Now, ranking two most unexpected stories of 2014 was a tossup. It could have gone either way, but this is, I think, the right order, if you accept that the last one qualifies.
2. Corinthian Archaeologists Record Excavations of Frankish Quarter with Google Glass
This one knocked my socks off. In April the ASCSA announced that it was conducting its excavations of the Frankish quarter in Corinth using Google Glass. The excavations of the Frankish quarter marked their own interesting story, but were not surprising in their own right (excavations of the Frankish quarter began at Corinth in the late 80s). Yet the futuristic wearable technology in recording contexts (image left) takes the ASCSA Back to the Future (image right). Not sure that Google Glass will be the wave of the future, but this clearly marked one of the year’s most unexpected stories that expands upon a range of new directions in digital recording systems. As the ASCSA’s final news release describes the experience, “For our purposes, the students used Glass to create an interesting series of FPV (first person view) videos summarizing their excavations at regular intervals. This not only challenged them to present their excavations in a different medium but also forced them to question different audiences and how video might supplement the existing excavation record.” And my favorite quote: “Some [students] also found talking to their glasses disconcerting.”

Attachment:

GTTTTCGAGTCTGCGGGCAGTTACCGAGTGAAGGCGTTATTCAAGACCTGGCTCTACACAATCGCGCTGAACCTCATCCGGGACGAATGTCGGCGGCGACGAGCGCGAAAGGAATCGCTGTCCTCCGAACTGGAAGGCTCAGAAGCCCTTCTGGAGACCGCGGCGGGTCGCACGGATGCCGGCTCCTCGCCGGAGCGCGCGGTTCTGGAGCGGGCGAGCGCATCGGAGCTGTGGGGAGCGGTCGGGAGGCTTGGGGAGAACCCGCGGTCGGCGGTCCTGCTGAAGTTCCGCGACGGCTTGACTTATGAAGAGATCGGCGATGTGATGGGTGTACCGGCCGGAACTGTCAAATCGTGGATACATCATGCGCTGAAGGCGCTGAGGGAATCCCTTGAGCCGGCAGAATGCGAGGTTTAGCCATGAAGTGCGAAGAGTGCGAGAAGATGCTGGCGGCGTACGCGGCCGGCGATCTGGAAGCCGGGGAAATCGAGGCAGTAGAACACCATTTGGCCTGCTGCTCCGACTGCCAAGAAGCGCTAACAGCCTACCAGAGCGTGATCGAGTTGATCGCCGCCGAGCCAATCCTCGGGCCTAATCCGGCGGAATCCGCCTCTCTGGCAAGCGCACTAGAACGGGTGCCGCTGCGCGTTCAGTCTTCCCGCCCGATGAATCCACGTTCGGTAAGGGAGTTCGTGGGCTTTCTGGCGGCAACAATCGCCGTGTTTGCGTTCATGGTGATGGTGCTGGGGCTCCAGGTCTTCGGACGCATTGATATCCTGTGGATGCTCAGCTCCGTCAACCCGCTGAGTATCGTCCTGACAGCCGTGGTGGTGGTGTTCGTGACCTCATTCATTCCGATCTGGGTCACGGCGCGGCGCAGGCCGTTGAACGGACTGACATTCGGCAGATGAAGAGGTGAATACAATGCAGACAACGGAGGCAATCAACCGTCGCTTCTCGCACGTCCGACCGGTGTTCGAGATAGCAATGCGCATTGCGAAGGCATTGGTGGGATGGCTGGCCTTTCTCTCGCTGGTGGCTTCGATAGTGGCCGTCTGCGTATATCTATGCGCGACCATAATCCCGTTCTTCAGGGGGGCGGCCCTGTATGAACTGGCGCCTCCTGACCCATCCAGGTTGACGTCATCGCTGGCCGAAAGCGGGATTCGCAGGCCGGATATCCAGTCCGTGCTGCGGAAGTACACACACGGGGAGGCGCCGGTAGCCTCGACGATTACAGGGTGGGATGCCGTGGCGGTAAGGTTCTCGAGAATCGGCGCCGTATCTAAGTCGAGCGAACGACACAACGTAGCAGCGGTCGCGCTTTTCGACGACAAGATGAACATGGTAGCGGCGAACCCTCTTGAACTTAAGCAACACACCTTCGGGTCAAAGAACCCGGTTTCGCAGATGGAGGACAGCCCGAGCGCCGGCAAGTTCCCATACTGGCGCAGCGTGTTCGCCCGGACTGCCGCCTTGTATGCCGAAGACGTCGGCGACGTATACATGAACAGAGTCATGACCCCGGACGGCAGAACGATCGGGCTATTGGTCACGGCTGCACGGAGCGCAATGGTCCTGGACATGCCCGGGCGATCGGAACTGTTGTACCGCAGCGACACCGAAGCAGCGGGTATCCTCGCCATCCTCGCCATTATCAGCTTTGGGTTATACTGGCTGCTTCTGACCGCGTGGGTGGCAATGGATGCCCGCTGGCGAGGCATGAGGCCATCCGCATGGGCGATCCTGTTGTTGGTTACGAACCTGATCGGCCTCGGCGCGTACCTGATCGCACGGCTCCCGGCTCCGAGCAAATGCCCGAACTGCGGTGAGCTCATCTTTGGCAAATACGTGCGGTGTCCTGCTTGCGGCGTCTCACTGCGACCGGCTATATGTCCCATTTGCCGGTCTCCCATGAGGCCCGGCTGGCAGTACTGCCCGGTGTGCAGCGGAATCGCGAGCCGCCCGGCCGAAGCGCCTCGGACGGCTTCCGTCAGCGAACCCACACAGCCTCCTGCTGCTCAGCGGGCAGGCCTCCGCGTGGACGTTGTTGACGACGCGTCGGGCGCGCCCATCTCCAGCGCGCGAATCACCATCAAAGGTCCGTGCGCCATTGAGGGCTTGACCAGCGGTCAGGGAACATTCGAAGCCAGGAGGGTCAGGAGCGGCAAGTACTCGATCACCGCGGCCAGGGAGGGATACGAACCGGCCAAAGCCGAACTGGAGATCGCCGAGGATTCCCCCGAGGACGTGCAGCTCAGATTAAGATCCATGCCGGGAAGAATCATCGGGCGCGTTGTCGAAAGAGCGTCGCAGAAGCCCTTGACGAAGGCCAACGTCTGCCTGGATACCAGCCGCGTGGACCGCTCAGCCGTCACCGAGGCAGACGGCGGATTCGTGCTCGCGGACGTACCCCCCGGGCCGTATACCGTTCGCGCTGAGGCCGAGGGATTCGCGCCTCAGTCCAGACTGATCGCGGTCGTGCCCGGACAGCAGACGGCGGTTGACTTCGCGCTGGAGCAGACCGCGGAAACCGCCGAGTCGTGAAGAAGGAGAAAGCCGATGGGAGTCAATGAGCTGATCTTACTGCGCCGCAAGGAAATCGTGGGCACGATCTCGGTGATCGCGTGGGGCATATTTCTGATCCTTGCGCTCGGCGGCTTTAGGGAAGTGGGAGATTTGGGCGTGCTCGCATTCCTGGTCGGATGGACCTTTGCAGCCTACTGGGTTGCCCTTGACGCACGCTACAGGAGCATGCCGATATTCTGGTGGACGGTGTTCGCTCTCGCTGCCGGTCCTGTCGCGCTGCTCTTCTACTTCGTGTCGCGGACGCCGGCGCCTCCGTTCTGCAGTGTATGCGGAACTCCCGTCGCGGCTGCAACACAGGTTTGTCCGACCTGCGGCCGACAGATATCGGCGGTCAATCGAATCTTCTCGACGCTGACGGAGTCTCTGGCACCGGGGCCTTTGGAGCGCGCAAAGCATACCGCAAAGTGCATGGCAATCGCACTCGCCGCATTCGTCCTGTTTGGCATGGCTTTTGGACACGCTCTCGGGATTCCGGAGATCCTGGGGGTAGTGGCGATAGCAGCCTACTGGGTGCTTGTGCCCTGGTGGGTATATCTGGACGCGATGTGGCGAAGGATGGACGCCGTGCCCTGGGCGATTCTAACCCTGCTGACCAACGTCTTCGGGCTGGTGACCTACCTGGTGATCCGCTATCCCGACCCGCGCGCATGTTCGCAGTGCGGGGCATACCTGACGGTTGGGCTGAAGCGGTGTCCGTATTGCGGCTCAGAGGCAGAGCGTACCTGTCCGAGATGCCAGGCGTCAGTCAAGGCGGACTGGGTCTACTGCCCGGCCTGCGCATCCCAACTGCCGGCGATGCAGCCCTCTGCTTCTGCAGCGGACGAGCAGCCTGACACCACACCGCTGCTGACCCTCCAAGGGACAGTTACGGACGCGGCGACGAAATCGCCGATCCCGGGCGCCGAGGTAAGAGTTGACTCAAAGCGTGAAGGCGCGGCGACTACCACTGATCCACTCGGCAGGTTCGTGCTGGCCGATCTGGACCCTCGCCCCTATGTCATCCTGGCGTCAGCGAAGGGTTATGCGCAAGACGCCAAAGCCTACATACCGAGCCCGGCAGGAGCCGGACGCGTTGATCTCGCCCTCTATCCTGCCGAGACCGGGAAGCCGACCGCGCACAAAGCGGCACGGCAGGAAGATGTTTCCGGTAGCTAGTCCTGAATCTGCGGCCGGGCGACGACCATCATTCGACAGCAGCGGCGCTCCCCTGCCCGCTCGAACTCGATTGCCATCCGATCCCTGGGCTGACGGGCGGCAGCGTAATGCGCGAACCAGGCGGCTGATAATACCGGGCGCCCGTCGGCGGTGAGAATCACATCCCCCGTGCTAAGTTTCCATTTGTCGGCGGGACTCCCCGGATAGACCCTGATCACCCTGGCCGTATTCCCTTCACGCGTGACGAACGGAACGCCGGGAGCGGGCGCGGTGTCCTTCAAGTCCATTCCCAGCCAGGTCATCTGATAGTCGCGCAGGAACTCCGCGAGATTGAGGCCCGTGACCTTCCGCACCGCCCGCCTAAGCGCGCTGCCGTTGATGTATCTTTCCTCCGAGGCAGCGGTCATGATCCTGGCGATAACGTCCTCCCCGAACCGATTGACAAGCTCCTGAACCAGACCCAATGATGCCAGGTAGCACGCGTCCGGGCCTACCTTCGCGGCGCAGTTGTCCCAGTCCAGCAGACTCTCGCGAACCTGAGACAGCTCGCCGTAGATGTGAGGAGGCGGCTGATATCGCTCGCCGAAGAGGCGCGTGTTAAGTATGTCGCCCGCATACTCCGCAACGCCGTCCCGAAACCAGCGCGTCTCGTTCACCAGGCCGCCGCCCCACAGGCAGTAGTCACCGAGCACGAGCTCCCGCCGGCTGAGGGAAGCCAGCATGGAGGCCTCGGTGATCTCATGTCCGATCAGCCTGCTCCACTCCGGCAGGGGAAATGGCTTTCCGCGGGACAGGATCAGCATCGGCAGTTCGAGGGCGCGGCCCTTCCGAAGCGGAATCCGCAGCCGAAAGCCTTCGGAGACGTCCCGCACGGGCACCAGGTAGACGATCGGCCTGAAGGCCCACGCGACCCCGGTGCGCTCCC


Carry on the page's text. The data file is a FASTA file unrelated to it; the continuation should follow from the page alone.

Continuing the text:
Some of these FPV videos are available on Google Plus:
This story certainly would have been number one unexpected story of the year had it not been for an even more bizarre story that narrowly edged it out.